Quiapo as a tourist spot? Full bookings surprise travel group
It’s that dark side of the city your parents have warned you about — where vendors hawking pirated DVDs mix freely with quick-footed snatchers, and where bombing incidents seem as routine as police raids on drug dens.
With all that notoriety, how can Quiapo be considered a tourist spot?
It took two fully booked trips and positive feedback from visitors before Ann Marie Cunanan, the founder of Meaningful Travels PH, could believe it herself.
The trip, one of the tourists said, banished her fears, misconceptions and biases about this Muslim majority community in Manila.
Said Jenny Pascua, another Quiapo traveler: “I don’t have to go far [to learn about Muslim Filipinos] because we have a rich culture here.”
The half-day tour involves talking with Muslim Filipinos to learn about their history, tasting their food, and visiting a mosque where guests can interact with students inside the madrasah and even learn to wear the hijab.
For 2018, Meaningful Travels has scheduled three trips to Quiapo: one Saturday per month from October to December.
The Quiapo tour was an idea that came to Cunanan after a friend showed her around the thriving Quiapo community early this year.
The colors, the distinct culture and the sense of community blew her mind.
Contrary to the grim realities presented in media, the people that Cunanan met in Quiapo were warm, welcoming and kind.
Their sense of pride about their customs, religion, food and fashion was also unmistakable.
“How come I didn’t even know these things existed?” Cunanan remembered asking herself when she saw the hidden side of what was usually portrayed as a warren of makeshift stalls, decrepit homes and criminal lairs.
Was it possible to customize a tour around the area? Will it be safe? Will people be interested? she thought to herself.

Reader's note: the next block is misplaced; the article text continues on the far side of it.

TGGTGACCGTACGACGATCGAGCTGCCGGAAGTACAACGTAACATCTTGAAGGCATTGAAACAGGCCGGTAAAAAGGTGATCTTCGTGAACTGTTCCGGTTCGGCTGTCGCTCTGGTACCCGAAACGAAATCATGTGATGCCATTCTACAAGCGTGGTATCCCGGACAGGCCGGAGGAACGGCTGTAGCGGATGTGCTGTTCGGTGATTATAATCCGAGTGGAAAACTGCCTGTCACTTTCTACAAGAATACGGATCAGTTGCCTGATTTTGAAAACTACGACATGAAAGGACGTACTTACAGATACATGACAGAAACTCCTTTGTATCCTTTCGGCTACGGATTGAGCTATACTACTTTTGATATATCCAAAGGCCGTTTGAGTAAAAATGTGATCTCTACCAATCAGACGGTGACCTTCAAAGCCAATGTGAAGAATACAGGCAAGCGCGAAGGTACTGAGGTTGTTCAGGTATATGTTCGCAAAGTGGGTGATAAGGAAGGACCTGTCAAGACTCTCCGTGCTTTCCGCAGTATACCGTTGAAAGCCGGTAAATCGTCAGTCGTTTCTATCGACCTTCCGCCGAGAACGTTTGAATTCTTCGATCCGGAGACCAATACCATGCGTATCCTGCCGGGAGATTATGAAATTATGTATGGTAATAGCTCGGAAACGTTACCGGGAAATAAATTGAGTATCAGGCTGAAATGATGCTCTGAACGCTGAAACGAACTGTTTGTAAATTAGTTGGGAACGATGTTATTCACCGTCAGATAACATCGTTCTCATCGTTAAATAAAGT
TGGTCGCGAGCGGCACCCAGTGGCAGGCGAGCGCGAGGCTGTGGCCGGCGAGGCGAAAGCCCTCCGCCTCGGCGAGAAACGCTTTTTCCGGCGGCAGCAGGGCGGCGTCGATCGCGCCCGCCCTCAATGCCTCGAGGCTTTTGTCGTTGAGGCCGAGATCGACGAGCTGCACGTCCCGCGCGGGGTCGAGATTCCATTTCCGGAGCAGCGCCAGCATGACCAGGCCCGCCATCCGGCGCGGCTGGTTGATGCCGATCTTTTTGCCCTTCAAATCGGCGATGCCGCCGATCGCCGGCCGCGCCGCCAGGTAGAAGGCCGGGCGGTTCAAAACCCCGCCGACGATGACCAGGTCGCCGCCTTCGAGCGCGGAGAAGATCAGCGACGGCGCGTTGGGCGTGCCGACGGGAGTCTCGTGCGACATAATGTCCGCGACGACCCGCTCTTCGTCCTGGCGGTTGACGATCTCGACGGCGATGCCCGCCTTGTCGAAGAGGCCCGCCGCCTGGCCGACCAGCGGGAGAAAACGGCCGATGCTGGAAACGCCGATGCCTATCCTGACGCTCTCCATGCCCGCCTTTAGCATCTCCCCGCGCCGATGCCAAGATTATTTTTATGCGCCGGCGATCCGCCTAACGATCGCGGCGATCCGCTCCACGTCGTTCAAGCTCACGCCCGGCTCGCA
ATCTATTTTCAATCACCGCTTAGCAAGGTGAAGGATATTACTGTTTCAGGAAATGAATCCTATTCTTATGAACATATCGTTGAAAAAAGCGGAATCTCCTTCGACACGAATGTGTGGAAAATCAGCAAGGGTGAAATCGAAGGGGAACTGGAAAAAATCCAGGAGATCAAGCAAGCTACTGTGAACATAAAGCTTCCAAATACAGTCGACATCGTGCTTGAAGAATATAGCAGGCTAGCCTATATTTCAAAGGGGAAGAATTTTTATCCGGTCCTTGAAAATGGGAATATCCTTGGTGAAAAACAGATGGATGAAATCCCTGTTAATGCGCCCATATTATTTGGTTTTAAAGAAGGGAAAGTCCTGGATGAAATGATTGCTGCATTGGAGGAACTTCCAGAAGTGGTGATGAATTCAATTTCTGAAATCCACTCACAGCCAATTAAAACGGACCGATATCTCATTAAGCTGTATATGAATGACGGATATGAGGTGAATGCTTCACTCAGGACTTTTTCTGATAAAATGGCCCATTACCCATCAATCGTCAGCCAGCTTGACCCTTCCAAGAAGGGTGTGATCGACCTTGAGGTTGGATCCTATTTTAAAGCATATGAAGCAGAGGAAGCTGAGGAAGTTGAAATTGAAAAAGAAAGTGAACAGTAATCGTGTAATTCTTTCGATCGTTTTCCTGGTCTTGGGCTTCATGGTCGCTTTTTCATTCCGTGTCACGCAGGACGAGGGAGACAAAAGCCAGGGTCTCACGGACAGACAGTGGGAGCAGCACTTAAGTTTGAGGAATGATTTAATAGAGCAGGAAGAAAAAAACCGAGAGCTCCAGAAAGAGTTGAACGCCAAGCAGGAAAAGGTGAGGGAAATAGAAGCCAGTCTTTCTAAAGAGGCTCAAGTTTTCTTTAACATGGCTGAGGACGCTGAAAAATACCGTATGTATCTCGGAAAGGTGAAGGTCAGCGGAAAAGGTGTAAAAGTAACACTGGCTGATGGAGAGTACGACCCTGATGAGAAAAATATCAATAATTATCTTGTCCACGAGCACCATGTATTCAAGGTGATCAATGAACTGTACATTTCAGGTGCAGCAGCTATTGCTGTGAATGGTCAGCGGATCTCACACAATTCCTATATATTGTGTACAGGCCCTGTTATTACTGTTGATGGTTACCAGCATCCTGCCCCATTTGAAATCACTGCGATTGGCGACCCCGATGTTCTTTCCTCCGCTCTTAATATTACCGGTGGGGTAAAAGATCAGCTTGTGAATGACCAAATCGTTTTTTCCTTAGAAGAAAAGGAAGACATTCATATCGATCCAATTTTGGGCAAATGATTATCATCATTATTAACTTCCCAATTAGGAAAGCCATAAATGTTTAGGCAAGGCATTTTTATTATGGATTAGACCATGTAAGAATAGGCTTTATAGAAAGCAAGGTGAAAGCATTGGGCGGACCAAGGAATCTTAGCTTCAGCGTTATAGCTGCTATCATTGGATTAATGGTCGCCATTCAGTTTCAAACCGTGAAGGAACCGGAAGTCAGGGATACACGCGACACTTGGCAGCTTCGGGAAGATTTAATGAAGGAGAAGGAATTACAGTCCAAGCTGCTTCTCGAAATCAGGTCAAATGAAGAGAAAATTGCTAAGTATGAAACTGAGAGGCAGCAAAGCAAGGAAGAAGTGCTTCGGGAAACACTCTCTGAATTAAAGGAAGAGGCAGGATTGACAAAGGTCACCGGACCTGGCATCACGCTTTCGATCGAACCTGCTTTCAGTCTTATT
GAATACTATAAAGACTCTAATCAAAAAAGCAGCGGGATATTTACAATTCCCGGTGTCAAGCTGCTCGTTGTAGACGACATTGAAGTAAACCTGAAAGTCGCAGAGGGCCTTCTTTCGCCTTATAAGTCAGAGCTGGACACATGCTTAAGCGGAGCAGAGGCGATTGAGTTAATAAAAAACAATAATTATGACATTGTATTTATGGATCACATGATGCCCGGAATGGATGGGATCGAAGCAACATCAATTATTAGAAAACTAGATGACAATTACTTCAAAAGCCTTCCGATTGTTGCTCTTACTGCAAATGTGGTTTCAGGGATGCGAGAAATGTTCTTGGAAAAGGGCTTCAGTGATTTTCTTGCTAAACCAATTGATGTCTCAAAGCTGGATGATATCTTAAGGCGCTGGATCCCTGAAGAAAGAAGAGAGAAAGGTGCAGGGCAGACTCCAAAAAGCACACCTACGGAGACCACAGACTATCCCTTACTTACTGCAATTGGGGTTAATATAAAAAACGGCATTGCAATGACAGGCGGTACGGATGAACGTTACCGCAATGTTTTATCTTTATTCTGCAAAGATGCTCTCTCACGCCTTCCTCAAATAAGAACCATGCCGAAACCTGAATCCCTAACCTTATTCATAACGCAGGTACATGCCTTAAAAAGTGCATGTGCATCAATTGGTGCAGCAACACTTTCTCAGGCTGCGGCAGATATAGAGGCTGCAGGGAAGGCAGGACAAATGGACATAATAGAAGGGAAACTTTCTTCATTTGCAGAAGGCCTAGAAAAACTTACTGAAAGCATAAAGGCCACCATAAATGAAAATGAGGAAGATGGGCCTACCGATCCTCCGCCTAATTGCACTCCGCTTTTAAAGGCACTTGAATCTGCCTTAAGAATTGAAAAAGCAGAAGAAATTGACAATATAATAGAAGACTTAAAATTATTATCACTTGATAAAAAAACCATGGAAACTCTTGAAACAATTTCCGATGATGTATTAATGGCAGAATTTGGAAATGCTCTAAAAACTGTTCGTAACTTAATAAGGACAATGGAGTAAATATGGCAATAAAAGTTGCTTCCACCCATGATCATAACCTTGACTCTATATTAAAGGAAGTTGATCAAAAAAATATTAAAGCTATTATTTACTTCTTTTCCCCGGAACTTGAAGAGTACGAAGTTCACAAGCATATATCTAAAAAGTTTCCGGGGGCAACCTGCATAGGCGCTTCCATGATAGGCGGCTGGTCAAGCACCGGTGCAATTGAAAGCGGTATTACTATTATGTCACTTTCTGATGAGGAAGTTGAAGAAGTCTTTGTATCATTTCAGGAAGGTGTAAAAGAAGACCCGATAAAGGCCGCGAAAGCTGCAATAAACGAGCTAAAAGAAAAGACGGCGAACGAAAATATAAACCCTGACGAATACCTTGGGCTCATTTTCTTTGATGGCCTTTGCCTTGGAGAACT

“Even I had reservations,” recalled Nords Maguindanao, a radioman whom Cunanan tapped to explain to participants the history and tradition of Muslim Filipinos.
But the idea of reaching out to others and explaining their culture and traditions made Maguindanao warm up to the idea.
“What we try to do is to show Quiapo’s beautiful side, the side that few people know about,” Cunanan said.
Cunanan, a Davao native, founded Meaningful Travels because of her love for community work.
As a mountaineer, she often took participants to different remote upland areas, like those in the Cordilleras, where she hopes to provide adventure and cultural learnings via immersion in the local community, and give back to their hosts.
“Our purpose is to move people. If, after the trip, you’re happy but not moved, then we have failed to do our job,” Cunanan said.
Several trips later, Cunanan envisioned a tour that would offer more learnings about the culture of Muslim Filipinos.
But taking participants to Mindanao would not only be costly but would also take time, she thought.
It was only after she met Amanah Lao, a Maranao Shariah lawyer in Australia, that the idea of a Quiapo tour started to become a reality.
Lao frequented the area to help Muslim communities, especially those who evacuated because of the Marawi City siege last year.
As part of the Quiapo tour, Lao explains the Shariah, the rights of Muslim women and the limits set on polygamous marriages.
“There are so many things [we have yet to learn] here,” Cunanan said. “My goal is to be like a treasure hunter and to find these meaningful things that are neither silver nor gold.”
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